By: Jas Mitch
After a week filled with exploring the old ways of the Japanese people, from temples to tea ceremonies, and who could forget our random decision to travel to Osaka to get our final fill of Gyoza from Dotonbori, which ended up in a small bar down an alley eating intestines, we jumped back on a Shinkansen headed for the crazy unknown that was Tokyo!
We arrived a few hours later (got to love that Shinkansen!) and headed straight for our first port of call, the Meguro Parasitology Museum (priorities people!). And we were thoroughly impressed with their collection (if not a bit grossed out).
Next up was Shinjuku. Shinjuku was pretty much everything I expected. Crazy, busy, filled with lights, awesome. Our apartment was about a ten minute walk from the station and overlooked a beautiful park, backed up by the impressive Tokyo Metropolitan Government Offices. All in all a good place to begin our Tokyo adventures from.
Our first day in Tokyo, Mitch headed out early to see John race in the World RC Championships, which left Amy and myself to have a girls day. This stated with a visit to the truely beautiful and relaxing Hamarujiki Gardens for a wander and a traditional tea ceremony. It was such a surprise to enter these gardens from the crazy that is Tokyo and be greeted with such serenity. There were even women wandering in their beautiful kimonos.
The gardens this day, were hosting a Tea Ceremony Festival. Amy and I had already attended a tea ceremony in Gion, Kyoto, but this allowed us another chance to experience the tradition, and to pick up on a few little parts we’d not picked up on before. And for only 300 yen it was a bargain as well!
(Red bean paste cake eaten before consuming tea)
We ended up spending the whole morning in the gardens, just wandering. After lunch it was time for us to go to a free Tokyo walking tour Amy had found. At 1pm we met a huge group of people at Tokyo train station and were separated into smaller groups, each with two lovely volunteer guides.
The group started with a bit of history about the Tokyo station before weaving its way to the Imperial Palace East Gardens, stopping along the way for chats about various parts of its history. What a fantastic thing to have available for people! It was such a pleasant wander through the gardens with fantastic guides.
Unfortunately throughout our travels my new iPad had developed what can only be described as looking like a bug had exploded under the screen, so whilst in Tokyo it was a priority to get it fixed (whilst it’s still under warranty!). Into the city we headed! What we didn’t consider was that we would need an appointment… Our appointment was booked for the following Friday and so we were left with some time to explore the Tokyo station area. This lead to a hunt for coffee… Which some how resulted in us heading to the Harajuku area.
What we found here was not coffee but it was an incredible mix of people! The first street you come across as you exit the station was Takeashita street (you can’t help but laugh at that one!) which is totally jam packed (think Melbournes white night packed!) full of Japanese youth wandering the streets eating amazing looking crepes. The stores that line this street vary from tourist shops to totally cool, hipster clothing stores.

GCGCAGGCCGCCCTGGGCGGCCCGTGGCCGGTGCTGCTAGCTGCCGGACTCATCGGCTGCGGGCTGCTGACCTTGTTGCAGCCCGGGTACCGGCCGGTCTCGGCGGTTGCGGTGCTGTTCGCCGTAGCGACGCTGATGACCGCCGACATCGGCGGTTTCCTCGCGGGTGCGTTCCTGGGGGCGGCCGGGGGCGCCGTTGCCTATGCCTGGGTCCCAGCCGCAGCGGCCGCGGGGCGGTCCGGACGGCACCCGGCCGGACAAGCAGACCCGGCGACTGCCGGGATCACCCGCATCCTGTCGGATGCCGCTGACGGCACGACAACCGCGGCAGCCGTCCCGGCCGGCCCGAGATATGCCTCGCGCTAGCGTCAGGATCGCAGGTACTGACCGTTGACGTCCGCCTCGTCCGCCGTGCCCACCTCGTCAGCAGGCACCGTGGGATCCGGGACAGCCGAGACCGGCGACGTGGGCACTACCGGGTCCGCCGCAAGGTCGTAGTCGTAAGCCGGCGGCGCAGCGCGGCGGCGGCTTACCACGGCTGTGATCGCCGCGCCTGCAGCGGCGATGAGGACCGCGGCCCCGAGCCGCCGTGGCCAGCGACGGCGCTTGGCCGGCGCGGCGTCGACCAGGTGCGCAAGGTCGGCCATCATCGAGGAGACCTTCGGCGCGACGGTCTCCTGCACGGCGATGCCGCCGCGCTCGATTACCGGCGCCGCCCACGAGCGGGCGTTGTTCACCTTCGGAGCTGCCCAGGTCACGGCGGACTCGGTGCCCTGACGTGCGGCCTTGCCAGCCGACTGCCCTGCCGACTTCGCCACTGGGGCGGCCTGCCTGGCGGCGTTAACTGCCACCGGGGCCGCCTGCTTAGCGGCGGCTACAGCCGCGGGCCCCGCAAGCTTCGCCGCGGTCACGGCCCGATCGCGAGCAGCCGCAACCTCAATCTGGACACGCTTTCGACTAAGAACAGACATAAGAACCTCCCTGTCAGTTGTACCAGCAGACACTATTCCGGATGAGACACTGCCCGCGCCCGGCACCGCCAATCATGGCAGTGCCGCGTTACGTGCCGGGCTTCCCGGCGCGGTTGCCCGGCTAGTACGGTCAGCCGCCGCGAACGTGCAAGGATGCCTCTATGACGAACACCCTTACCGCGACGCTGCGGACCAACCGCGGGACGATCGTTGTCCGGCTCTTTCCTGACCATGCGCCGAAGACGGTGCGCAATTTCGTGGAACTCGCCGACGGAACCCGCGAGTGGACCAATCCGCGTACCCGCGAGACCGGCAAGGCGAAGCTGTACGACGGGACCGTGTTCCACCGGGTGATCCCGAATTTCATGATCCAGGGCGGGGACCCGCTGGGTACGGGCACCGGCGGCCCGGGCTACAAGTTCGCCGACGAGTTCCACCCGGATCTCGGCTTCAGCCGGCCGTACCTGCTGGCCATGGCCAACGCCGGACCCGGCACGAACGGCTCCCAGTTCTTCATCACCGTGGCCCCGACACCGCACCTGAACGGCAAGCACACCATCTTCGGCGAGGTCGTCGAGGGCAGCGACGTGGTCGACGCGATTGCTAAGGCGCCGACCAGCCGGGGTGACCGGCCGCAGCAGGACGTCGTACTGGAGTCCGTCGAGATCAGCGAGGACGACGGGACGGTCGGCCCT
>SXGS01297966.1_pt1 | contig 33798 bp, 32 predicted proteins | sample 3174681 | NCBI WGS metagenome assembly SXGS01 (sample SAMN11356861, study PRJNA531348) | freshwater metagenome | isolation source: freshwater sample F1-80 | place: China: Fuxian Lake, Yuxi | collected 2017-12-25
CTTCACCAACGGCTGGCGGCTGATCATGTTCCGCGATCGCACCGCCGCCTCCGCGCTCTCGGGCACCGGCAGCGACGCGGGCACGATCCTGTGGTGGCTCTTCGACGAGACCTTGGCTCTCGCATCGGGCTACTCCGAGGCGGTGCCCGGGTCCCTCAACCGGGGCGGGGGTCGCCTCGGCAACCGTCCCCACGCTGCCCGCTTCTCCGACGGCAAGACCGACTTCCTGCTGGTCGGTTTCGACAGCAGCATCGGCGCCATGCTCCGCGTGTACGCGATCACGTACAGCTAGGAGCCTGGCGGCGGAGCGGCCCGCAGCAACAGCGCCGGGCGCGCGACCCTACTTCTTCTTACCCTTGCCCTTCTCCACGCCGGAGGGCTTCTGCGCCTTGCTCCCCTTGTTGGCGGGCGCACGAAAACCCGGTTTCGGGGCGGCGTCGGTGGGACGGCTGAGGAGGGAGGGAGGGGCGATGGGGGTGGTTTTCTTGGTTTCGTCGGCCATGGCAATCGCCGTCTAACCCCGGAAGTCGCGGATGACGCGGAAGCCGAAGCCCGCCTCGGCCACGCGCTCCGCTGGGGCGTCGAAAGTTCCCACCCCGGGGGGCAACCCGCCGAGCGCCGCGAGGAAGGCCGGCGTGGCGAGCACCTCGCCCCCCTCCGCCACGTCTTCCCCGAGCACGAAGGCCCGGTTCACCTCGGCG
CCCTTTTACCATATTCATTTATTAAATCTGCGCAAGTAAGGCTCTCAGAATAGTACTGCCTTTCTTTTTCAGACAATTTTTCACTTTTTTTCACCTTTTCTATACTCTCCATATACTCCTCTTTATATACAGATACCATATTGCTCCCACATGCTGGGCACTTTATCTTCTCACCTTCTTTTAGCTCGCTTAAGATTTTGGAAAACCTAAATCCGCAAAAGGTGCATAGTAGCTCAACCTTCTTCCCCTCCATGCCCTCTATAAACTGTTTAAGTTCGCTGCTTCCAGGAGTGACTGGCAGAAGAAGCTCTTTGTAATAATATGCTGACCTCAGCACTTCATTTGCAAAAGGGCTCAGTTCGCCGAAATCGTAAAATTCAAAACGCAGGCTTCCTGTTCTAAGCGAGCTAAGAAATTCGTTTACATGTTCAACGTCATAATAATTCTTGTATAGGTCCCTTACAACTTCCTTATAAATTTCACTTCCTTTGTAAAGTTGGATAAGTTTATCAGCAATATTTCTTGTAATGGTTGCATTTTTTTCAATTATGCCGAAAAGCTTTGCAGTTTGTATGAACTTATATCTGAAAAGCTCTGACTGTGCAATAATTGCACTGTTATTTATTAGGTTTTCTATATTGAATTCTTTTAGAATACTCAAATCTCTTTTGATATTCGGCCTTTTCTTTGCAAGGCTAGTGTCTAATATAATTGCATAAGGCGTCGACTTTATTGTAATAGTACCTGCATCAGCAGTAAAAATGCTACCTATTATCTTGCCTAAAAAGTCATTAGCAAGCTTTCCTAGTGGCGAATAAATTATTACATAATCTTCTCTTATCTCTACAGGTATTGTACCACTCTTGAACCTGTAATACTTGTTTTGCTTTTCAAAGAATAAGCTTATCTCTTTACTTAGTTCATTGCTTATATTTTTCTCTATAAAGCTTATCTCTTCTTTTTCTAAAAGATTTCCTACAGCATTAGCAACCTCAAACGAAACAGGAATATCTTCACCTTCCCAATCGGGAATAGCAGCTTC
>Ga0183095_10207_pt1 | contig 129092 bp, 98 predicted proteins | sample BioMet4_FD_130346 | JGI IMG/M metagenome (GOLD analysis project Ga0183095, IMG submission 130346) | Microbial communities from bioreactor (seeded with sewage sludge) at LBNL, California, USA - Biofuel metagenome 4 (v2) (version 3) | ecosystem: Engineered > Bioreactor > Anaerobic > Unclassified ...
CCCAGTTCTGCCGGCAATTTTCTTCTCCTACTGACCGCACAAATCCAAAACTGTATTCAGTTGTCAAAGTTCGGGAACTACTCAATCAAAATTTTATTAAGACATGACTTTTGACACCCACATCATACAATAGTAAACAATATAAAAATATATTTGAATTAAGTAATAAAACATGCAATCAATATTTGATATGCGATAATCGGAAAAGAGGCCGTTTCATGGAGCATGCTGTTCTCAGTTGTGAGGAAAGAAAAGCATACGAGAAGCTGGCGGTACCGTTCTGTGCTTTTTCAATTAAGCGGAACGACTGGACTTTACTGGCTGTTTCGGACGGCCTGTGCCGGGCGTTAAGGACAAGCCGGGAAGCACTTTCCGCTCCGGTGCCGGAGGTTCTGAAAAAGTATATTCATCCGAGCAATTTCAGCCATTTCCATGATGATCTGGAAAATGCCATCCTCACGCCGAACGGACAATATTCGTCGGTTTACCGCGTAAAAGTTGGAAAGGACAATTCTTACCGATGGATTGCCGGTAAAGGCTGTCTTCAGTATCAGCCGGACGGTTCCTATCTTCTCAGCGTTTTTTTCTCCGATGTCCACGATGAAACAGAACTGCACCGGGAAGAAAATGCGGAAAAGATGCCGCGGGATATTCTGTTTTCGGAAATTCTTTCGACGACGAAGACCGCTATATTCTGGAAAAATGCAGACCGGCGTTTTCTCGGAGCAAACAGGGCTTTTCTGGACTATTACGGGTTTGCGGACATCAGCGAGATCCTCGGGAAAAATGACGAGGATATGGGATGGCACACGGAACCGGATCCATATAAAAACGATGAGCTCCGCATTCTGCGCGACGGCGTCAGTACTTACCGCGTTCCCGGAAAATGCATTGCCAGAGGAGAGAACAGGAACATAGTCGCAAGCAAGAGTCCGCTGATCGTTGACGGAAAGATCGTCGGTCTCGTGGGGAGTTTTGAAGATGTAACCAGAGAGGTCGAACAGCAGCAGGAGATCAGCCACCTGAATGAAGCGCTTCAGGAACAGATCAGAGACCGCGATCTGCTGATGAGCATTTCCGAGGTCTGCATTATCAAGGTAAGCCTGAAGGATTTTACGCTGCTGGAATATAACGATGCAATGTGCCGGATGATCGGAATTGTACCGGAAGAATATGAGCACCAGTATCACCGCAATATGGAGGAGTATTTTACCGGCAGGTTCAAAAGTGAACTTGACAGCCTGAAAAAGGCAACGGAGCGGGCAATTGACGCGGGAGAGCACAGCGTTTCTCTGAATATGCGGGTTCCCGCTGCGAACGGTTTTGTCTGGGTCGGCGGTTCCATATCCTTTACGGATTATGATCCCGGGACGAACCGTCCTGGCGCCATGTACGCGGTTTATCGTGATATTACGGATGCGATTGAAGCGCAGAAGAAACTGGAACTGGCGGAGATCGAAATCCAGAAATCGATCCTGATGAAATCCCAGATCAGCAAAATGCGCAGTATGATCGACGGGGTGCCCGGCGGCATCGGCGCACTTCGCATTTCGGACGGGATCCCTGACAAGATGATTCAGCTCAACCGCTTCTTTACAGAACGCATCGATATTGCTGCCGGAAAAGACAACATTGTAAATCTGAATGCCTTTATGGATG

As you are finally released from the crazy that is Takeashita street, you cross the road to Harajuku Street… Wow what a difference. This place is calm and almost quiet, with the people here being some of the best dressed I’d seen in Tokyo. The area and clothing totally oozed of that Melbourne cool, with hipster Cafes all over the place, and small boutique clothing stores. This was possibly one of my favourite places to just stroll around in and soak up the atmosphere.
The next day we headed to Mt. Fuji. By this time John had joined Amy, Mitch & I at the apartment and our group became four. We jumped onto a few trains (we didn’t get lucky enough to catch one with Mt. Fuji on it!) and just over two hours later had arrived at our destination… Sort of… Unfortunately for us, the climbing season had ended, so we just had to observe the Fuji from a distance. And boy was she impressive.
We had decided upon one of the Fuji Five Lakes as a viewing area but weren’t sure if the weather would hold out long enough for us to actually see anything. We were blessed with incredibly good luck and the entire day we had a perfect, cloudless view of Fuji. Our first stop uwas to head up a cable car to a viewing platform. It was packed full of tourists (to be expected) but thankfully we saw a path leading away from the viewing area which lead up the mountain a bit for an even more spectacular view without any other tourists!
Next on the list was a wonder around part of the Lake. On such a beautiful day I couldn’t think of anything better to be doing. So relaxing. And even more amazing views of Fuji.
Next on the list was two days at DisneyLand (post coming soon!) but after that Mitch and I went on a hunt for good sushi! Beginning with the finding of Jiros famous sushi restaurant! Where a single sitting will cost you at least $300US and you will get 20 pieces of sushi hand made by the 3 Michelin Star Chef! As we wandered past we saw him in the open door to the kitchen with his son and a bunch of other chefs!
And then wandered to the Tsujiki Fish Markets for lunch. We had been planning on getting up early to go to the famous Tuna Auctions but we’re just exhausted after Disney. We wandered the laneways looking for that perfect place and ended up settling on a small hole in the wall type place with only a row of seats along the main bar. Upon entry we were greeted by all the chefs. We made our choices (tuna, Salmon, egg and some others) and watch our Sushi Chef had prepare them in front of us! Very cool! And very yum!
We finished off our meal with a couple of the squishy cakes we’ve come to love since arriving in Japan.